Pastorel is also the author of a momentous reportage on the discovery of Matteotti’s body, images of extraordinary communicative precision, as a master of reportage. Fundamental are the shots of the March on Rome and the advent of fascism, thanks to which it is possible today to observe the formation of the communication patterns and rituals of the dictatorship. He was also present at Hitler’s historic visit to Italy in 1938. Pastorel shows the contradictions of the regime: he dismantles the triumphalisms, yet celebrates the ’behind the scenes,’ immortalizing the laughter of the hierarchs, the short stature of the King, the conformity of the street rallies. His photo is non-judgmental, but no one else makes such use of irony, unusual framing, irritating compositions in those years.

Equally vivid are his photos devoted to costume, to ordinary people. An Italy on the move, caught off guard: at beach baths, in cafes, at gala inaugurations, public ceremonies, rallies, weddings, funerals; the launching of an airship, at the circus, on a film set, on walks, in the weddings of autarkic newlyweds riding bicycles to church.

With the fall of Mussolini, and especially with the loss of his beloved son Alberto, also a photographer sent to the tragic Russian campaign, Adolfo Pastorel suffered a backlash. The era has changed: he hangs up his camera, remaining to run the Vedo agency and its staff.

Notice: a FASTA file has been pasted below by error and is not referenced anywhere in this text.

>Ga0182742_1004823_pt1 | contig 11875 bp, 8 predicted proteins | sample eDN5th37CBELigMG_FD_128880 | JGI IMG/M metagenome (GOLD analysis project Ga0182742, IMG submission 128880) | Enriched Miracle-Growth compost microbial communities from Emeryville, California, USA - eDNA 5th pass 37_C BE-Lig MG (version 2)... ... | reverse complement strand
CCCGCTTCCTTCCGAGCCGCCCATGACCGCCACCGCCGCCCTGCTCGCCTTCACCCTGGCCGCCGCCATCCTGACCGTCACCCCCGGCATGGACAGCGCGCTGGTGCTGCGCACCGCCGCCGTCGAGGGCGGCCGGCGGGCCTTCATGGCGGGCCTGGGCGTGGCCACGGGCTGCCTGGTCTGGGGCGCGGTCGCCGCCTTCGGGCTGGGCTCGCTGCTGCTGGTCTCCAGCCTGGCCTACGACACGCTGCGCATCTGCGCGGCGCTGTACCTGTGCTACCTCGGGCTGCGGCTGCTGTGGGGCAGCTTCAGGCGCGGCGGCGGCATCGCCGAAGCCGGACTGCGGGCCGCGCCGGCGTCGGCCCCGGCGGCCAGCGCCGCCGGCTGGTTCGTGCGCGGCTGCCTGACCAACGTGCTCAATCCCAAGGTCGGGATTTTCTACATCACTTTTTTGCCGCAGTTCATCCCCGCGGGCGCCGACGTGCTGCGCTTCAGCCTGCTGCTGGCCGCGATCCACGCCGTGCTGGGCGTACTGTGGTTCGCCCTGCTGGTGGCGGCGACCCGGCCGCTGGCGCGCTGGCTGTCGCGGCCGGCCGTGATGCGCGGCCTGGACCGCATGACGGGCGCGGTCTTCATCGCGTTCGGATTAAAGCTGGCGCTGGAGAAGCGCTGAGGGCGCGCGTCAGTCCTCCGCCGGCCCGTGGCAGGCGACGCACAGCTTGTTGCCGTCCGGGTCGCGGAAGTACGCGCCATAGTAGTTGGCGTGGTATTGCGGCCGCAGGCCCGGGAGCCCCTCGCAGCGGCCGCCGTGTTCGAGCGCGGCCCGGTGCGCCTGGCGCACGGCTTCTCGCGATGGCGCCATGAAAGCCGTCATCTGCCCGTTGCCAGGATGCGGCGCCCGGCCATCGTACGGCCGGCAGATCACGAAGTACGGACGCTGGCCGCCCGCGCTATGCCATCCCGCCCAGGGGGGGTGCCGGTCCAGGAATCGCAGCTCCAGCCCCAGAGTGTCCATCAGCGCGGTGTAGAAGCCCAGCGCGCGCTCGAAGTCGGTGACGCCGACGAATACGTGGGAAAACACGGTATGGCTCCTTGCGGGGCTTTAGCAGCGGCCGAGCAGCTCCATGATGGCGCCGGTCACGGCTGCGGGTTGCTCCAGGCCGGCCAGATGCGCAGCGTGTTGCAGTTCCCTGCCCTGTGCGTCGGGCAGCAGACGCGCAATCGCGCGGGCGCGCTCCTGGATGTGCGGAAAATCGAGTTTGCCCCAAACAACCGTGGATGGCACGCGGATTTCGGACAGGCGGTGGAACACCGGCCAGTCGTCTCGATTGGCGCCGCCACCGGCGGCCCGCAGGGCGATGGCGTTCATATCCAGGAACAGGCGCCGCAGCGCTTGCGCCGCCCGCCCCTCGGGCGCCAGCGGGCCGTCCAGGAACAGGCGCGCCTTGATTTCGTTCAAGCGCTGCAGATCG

The last part of the review chronicles a new life for Pastorel, in the retreat of Castel San Pietro Romano, a village of which he will become mayor and promoter for cinema. In fact, it is here that Pastorel will advise Vittorio De Sica, star of the film starring Gina Lollobrigida, to have Bread, Love and Fantasy shot. The exhibition concludes with a testament: the photo is by Pierluigi Praturlon, a great set photographer, portraying Pastorel, with Tazio Secchiaroli, another great photographer and Pastorel’s student, behind him and camera in hand. It is a handover that took place at the 1958 Congress of Photojournalists, a category of which Pastorel was president at the time. Fifty years earlier he had founded his agency, and a new generation of reporters, paparazzi and later great social photographers, who gave image to the second part of the century, paid tribute to their progenitor.

The exhibition is accompanied by a catalog that, through essays and testimonies, constitutes the first organic study of the photographer and the season that saw the birth of photojournalism in Italy.

For info:

Hours: Tuesday through Sunday from 10 a.m. to 7 p.m. Closed Mondays.

Image: Adolfo Porry-Pastorel, Posing with an airplane. April 21, 1920 (Luce Archives, Pastorel Fund)

Rome hosts first major solo exhibition on Adolfo Porry-Pastorel, father of photojournalism in Italy
Rome hosts first major solo exhibition on Adolfo Porry-Pastorel, father of photojournalism in Italy